Crimson Cup, Propeller Named Roasters of the Year

Crimson Cup Coffee & Tea and Propeller Coffee Co. were awarded Roaster of the Year honors by Roast magazine, an industry publication for coffee roasters.

According to Roast, Roaster of the Year awards “recognize companies that roast coffees of superior quality, exemplify a dedication to sustainability, promote employee and community education, and demonstrate a strong commitment to the coffee industry, among other criteria. The magazine awards top honors in two categories: Micro Roaster of the Year, for companies roasting fewer than 100,000 pounds of coffee each year; and Macro Roaster of the Year, for companies roasting more than 100,000 pounds annually.”

Crimson Cup was named Macro Roaster of the Year. The roaster, based in Columbus, Ohio, was recognized for its focus on education, work cultivating relationships with coffee growers around the world, its substantial commitment to supporting local charities, and the development of a number of innovative cold-brew products.

Propeller Coffee, based in Toronto, Canada, was name Micro Roaster of the Year. Propeller was recognized for its “commitment to sustainability — from the company’s energy-efficient downtown roastery and complete reliance on renewable energy to its innovative transportation solutions and high-efficiency natural-gas-powered roaster.”

See Crimson Cup reviews

See Propeller Coffee reviews

The post Crimson Cup, Propeller Named Roasters of the Year appeared first on Coffee Review.

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Crimson Cup, Propeller Named Roaster of Year

Crimson Cup Coffee & Tea and Propeller Coffee Co. were awarded Roaster of the Year honors by Roast magazine, an industry publication for coffee roasters.

According to Roast, Roaster of the Year awards “recognize companies that roast coffees of superior quality, exemplify a dedication to sustainability, promote employee and community education, and demonstrate a strong commitment to the coffee industry, among other criteria. The magazine awards top honors in two categories: Micro Roaster of the Year, for companies roasting fewer than 100,000 pounds of coffee each year; and Macro Roaster of the Year, for companies roasting more than 100,000 pounds annually.”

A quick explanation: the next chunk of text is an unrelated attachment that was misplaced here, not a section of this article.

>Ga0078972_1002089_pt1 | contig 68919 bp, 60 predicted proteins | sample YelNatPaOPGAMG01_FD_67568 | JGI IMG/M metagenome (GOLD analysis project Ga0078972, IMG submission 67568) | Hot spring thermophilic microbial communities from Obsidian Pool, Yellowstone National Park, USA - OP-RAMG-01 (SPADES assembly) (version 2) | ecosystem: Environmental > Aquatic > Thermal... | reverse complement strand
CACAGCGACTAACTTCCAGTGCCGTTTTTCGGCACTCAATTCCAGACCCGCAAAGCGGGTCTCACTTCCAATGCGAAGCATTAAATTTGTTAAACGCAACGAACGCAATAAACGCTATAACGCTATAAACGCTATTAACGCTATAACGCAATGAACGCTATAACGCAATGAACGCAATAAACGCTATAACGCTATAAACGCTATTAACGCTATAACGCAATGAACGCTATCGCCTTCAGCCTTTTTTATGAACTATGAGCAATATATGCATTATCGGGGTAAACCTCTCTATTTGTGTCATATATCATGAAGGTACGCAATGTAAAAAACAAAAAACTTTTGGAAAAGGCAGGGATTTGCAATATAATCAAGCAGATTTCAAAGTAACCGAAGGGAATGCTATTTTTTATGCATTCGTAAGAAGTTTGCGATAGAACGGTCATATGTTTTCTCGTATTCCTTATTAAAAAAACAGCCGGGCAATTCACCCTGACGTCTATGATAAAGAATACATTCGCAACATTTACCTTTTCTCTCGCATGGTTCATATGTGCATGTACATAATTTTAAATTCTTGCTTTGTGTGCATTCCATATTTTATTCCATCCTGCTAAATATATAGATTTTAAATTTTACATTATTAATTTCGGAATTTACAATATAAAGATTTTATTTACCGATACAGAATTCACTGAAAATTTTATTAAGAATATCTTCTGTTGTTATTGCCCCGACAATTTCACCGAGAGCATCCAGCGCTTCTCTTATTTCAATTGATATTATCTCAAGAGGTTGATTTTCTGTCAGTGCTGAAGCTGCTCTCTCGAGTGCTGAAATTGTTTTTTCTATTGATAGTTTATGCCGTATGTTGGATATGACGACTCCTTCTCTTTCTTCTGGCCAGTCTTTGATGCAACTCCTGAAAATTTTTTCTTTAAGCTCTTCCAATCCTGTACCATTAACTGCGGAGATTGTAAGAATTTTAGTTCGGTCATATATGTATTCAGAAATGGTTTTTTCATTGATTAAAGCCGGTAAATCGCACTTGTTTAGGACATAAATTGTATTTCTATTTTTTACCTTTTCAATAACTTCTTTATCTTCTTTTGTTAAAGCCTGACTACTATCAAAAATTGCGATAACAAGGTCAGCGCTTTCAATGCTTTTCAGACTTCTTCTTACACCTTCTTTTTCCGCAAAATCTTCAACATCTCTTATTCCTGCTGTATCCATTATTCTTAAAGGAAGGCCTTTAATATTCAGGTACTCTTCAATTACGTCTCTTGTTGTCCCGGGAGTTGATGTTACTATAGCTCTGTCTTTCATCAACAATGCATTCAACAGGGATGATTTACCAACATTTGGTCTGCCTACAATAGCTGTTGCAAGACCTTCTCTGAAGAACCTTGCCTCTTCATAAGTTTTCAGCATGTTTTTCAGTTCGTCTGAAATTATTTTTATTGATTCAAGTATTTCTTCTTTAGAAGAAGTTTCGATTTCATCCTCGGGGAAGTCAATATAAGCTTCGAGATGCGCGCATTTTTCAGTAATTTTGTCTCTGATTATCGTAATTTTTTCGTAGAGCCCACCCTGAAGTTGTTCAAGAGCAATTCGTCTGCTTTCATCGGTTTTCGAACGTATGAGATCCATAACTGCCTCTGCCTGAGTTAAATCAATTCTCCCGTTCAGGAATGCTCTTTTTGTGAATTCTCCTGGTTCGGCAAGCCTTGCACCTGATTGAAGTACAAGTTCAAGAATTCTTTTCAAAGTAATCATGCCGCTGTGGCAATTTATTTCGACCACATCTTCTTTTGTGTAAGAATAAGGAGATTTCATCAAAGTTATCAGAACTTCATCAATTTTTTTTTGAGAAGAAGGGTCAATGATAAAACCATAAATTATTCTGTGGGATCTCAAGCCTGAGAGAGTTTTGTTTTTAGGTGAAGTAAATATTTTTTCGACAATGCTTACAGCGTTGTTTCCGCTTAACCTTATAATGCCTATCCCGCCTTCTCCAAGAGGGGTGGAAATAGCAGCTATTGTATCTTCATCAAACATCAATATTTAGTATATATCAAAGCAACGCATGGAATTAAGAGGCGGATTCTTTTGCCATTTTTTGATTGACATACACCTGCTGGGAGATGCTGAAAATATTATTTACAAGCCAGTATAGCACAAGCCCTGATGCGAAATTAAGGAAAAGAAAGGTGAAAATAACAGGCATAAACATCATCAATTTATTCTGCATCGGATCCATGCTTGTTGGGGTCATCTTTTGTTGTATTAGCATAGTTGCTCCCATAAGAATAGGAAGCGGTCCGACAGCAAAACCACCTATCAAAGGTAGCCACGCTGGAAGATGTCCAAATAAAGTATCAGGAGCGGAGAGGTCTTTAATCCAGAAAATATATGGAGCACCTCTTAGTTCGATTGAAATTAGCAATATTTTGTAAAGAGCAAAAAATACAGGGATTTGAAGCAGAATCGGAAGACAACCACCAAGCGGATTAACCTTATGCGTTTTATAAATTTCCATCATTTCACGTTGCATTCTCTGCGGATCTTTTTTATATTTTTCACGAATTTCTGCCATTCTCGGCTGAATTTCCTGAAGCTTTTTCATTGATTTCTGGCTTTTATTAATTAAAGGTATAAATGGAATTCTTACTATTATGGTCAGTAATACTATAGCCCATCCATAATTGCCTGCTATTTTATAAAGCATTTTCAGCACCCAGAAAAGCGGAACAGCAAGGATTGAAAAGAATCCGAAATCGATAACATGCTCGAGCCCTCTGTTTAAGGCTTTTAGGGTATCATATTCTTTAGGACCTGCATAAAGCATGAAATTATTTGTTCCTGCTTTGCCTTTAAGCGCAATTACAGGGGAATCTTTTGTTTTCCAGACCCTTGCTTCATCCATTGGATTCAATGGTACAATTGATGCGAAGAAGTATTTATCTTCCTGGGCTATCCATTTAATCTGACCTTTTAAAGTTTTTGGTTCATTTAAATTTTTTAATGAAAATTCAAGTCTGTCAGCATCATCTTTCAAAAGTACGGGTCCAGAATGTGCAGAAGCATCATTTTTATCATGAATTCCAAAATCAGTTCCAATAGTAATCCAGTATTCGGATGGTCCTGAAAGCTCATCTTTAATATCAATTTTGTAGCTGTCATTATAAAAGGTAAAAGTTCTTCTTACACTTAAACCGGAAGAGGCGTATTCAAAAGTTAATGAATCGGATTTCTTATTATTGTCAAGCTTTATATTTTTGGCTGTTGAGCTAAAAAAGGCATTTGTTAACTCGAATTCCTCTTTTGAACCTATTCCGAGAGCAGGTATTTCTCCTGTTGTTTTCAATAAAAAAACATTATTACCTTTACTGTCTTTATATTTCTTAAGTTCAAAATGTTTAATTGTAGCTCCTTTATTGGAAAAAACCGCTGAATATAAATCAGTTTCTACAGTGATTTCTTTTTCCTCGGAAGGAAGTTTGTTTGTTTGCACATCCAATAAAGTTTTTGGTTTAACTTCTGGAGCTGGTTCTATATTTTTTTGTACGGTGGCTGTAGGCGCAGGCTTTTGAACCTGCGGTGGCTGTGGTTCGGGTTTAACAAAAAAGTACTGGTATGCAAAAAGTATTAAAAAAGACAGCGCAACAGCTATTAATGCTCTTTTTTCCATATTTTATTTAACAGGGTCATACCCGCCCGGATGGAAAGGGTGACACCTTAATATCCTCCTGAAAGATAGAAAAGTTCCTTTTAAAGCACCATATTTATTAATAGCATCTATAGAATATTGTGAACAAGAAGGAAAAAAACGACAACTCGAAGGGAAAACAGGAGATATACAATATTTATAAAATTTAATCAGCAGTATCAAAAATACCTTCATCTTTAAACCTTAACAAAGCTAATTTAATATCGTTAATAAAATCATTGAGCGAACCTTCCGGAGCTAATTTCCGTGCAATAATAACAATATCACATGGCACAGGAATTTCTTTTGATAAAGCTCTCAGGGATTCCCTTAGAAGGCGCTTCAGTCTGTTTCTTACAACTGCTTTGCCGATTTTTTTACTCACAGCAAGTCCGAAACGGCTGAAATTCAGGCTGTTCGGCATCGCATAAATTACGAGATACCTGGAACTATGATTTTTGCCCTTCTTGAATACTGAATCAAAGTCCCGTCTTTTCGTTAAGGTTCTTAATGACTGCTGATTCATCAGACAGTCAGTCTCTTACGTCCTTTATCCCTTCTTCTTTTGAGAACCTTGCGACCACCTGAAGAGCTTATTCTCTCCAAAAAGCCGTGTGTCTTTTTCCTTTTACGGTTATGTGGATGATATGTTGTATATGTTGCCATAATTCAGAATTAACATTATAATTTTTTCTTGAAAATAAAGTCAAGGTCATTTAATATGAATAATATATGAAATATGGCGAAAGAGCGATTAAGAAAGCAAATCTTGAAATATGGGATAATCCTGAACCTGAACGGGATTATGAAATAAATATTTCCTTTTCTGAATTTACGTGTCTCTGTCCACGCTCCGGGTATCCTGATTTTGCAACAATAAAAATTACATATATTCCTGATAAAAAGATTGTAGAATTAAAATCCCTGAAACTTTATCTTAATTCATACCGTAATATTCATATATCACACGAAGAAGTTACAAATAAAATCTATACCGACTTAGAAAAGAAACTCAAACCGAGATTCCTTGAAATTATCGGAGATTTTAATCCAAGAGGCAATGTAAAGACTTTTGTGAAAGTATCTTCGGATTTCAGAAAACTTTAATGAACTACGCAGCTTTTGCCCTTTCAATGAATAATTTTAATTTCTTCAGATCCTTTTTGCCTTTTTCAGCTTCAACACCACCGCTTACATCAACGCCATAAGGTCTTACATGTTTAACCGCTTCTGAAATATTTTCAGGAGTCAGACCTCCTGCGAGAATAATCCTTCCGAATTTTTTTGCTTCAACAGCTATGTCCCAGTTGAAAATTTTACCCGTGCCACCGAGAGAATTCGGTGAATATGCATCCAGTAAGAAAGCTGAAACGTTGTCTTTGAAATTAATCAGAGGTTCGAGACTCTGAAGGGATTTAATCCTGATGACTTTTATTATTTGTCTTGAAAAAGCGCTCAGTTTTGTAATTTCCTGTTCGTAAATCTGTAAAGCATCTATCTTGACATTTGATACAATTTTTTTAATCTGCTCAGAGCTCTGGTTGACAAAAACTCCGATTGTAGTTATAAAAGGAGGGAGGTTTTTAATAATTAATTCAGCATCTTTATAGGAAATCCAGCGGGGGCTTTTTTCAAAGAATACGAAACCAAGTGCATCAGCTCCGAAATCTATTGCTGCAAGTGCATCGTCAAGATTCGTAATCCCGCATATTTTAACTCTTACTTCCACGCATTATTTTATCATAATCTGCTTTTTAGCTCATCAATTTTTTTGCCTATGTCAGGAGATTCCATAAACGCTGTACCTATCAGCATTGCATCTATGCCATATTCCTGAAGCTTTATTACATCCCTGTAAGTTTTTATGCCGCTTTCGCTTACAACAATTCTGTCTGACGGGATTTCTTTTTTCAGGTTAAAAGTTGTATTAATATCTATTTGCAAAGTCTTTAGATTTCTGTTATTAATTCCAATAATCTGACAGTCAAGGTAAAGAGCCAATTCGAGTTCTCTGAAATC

Crimson Cup was named Macro Roaster of the Year. The roaster, based in Columbus, Ohio, was recognized for its focus on education, work cultivating relationships with coffee growers around the world, its substantial commitment to supporting local charities, and the development of a number of innovative cold-brew products.

Propeller Coffee, based in Toronto, Canada, was name Micro Roaster of the Year. Propeller was recognized for its “commitment to sustainability — from the company’s energy-efficient downtown roastery and complete reliance on renewable energy to its innovative transportation solutions and high-efficiency natural-gas-powered roaster.”

See Crimson Cup reviews

See Propeller Coffee reviews

The post Crimson Cup, Propeller Named Roaster of Year appeared first on Coffee Review.

11 Crazy Coffee Drinks You Won’t Find on a Starbucks Menu

I don’t know about you but sometimes I feel myself getting into a coffee rut. I mean, you can only order so many half-caff, low-fat, no whipped cream macchiatos before you start to feel like you are missing out on things the greatest drink in the world can offer.

Well, no more.

It turns out that cultures around the world have developed an abundance of alternative ways to make (and drink) coffee, including everything from lemon juice to eggs to alcohol.

So set your french press and v60 aside for a minute and learn about these crazy coffee drinks.

#1 Turkish Coffee

turkish-coffee

Turkish Coffee by Quinn Dombrowski

You have probably heard of, if not tried, this one.

Turkish coffee is consumed all over the world but it is the drink of choice in many parts of (you guessed it) Turkey, the Middle East and Eastern Europe.

It is a drink steeped in history, going back well over 400 years with the recipe changed very little.

The preparation is relatively simple. You take water and sugar (recipe in link below) and boil them together before adding a very fine mix of coffee and cardamom powder and reboiling. After boiling, let it sit briefly to foam before pouring it, grounds and all, into a small cup (think Italian espresso cup).